Moon Jae-in gestures to his party members as they watch a broadcast of exit polls in Seoul.
The Democratic Party's Moon Jae-in is expected to win the South Korean presidential election, according to an exit poll conducted by the country's three major broadcasters.
With 9 percent of votes counted as of 10:30 p.m. local time (1330 GMT), Moon garnered 37.5 percent support.
Nilsson-Wright said Moon appealed to a scandal-weary electorate as a clean politician who could reunite the country following the drawn-out Park scandal, which has seen the former president accused of taking or demanding $52 million in bribes from big businesses.
Daniel Pinkston, an worldwide relations expert at Seoul's Troy University, said Moon's policy toward the North reflected "a strong public desire for a reduction in tensions and animosity between the two Koreas".
Because the vote is a by-election to replace the jailed former president Park, the new president will be sworn in as soon as the vote count is completed and a victor formally announced.
Former prosecutor Hong Joon-pyo was second with 23.3 percent of the votes and centrist candidate Ahn Cheol-soo had 21.1 percent. A plurality is enough for victory.
Voting stations are set to close at 8 p.m. and South Korean TV stations plan to release the results of their joint exit polls soon after the vote ends.
On the square, freelancer Koh Eun-Byul, 28, told AFP: "I am so happy because now there is hope for some meaningful change".
Hong said in a televised address that he will accept the election result and be satisfied with restoring his party.
Voter turnout was 77.2 per cent - the highest in 20 years - but fell short of the predicted 80 per cent mark, most likely due to the drizzly weather.
"It would be advisable that the next South Korean leader respond positively to China's proposal to resume dialogues - Pyongyang suspends its nuclear programme in exchange for the U.S".
He will be sworn in for a five-year term on Wednesday and has pledged to get straight down to work, skipping the usual lavish inauguration ceremony. The main cabinet posts, including national security and finance ministers, do not need parliamentary confirmation.
Moon was chief of staff for the last liberal President Roh Moo-hyun, who sought closer ties with North Korea by setting up large-scale aid shipments to the North and by working on now-stalled joint economic projects.
Many analysts say Moon, if elected, likely won't pursue drastic rapprochement policies because North Korea's nuclear program has progressed significantly since he was in the Roh government a decade ago.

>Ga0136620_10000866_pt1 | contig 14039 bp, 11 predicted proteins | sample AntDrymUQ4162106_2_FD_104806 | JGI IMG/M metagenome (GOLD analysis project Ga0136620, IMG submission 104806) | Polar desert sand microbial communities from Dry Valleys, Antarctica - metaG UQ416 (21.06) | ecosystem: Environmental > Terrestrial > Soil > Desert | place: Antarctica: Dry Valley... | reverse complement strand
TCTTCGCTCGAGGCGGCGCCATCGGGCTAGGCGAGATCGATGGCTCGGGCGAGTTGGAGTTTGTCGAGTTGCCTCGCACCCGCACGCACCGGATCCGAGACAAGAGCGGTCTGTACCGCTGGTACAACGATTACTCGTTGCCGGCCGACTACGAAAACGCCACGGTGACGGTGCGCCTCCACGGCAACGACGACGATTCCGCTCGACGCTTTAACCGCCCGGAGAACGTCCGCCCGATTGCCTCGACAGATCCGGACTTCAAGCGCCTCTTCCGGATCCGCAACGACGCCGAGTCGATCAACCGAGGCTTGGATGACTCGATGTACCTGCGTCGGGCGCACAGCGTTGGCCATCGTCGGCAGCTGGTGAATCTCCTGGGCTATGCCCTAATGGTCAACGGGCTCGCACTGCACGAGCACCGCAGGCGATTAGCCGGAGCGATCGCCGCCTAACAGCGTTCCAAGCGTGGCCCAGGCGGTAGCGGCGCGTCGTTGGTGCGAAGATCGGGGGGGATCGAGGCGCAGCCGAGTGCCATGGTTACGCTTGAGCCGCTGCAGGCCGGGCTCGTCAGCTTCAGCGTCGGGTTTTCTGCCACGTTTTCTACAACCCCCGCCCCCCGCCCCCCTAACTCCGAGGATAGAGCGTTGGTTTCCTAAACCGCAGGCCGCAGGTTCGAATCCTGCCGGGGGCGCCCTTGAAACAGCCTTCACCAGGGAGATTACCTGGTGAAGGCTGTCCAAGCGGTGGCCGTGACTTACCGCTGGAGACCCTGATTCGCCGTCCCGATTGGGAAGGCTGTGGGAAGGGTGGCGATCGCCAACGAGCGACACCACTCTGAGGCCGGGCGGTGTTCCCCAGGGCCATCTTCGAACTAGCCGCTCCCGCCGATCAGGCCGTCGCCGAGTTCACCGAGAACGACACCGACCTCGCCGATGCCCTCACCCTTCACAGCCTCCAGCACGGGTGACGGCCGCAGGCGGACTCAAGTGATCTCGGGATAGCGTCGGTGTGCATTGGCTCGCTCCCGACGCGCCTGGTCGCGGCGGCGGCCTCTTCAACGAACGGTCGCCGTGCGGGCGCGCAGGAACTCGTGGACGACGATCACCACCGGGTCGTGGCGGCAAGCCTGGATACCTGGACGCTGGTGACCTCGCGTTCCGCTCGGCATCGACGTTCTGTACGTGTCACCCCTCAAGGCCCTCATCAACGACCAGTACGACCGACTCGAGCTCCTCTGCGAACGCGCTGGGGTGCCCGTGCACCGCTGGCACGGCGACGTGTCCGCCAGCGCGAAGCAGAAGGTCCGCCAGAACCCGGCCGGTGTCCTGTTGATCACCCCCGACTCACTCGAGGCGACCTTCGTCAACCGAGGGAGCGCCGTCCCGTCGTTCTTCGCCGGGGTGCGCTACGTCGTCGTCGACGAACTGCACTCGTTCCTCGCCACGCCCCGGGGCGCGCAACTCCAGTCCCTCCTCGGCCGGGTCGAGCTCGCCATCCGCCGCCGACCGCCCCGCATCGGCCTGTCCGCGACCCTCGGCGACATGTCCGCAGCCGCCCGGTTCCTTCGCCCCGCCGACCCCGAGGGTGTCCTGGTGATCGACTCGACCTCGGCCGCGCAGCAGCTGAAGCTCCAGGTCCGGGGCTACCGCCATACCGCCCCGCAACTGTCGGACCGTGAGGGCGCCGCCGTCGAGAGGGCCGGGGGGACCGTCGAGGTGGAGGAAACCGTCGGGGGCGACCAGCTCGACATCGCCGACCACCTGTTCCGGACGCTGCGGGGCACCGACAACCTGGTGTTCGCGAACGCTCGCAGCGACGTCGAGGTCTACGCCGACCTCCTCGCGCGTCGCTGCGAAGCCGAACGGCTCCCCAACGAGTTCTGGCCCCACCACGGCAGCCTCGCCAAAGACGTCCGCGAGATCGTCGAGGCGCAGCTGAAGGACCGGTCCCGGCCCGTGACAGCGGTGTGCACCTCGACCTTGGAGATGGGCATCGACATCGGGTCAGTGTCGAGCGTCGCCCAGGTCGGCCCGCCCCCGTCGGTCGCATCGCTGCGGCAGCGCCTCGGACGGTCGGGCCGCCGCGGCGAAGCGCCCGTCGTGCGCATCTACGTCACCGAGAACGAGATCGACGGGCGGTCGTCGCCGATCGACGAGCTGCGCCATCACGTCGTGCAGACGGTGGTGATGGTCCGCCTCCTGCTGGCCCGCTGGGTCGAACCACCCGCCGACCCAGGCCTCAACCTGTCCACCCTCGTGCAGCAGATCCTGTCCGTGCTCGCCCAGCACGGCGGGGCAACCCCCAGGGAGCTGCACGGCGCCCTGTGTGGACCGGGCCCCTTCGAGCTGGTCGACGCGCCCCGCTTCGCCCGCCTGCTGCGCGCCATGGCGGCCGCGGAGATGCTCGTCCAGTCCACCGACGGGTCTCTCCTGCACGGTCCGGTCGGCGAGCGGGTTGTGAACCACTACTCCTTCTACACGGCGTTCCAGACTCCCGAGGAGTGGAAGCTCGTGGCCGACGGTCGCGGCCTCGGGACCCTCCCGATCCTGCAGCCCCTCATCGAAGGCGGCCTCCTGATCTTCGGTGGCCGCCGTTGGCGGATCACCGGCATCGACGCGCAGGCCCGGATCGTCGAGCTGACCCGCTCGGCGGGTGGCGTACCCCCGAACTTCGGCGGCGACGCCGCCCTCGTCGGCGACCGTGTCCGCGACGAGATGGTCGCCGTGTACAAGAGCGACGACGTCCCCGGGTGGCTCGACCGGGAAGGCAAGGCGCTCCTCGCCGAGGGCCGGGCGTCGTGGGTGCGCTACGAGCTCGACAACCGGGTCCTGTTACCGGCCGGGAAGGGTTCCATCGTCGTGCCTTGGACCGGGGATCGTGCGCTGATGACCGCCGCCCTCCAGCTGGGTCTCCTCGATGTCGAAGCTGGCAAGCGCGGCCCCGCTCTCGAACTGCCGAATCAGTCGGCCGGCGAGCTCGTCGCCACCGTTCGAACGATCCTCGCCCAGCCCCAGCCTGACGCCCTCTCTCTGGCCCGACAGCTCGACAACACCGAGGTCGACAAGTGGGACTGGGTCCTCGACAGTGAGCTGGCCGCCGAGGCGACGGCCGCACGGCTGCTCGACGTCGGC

His Democratic Party holds 40 percent of the single-chamber, 299-seat assembly, which means he will have to build coalitions to pass legislation.
Only 22-25 percent of people in their 60s and 70s voted for Moon, exit polls showed, underscoring a long-standing generation gap. The North has been wary of having another conservative administration in the South.
The election is being closely watched overseas at a time of high tension with North Korea, which is believed to be preparing for a sixth nuclear test and has vowed to test an intercontinental missile.
North Korean leader Kim Jong-un said in his News Year's message that his country has entered the final stage of preparing to launch an intercontinental ballistic missile (ICBM) capable of hitting the United States.
Moon, whose campaign promises include a "National Interest First" policy, has struck a chord with people who want the country to stand up to powerful allies and neighbours.
But a resumption of the factory zone, once hailed as the symbol of inter-Korean reconciliation, is a tricky issue due to the possibility of South Korea violating United Nations sanctions resolutions against the North, analysts say.
A big challenge for whoever wins will be U.S. President Donald Trump, who has proven himself unconventional in his approach to North Korea, swinging between intense pressure and threats and offers to talk.
Moon believes better inter-Korean relations is the best way to provide security. "It would take months for these tensions to sort themselves out, especially if Trump publicly criticizes the new South Korean president or penalizes Seoul, perhaps through trade measures", wrote Scott Seaman, director of Asia at think tank Eurasia Group, in a note to clients.
But for many South Korean voters, corruption, slowing growth, unemployment, and even air pollution from China top the list of concerns.
One issue on which they do differ remains the controversial Terminal High Altitude Area Defense (THAAD) missile defense system, deployed by the USA on South Korean soil and switched on last week.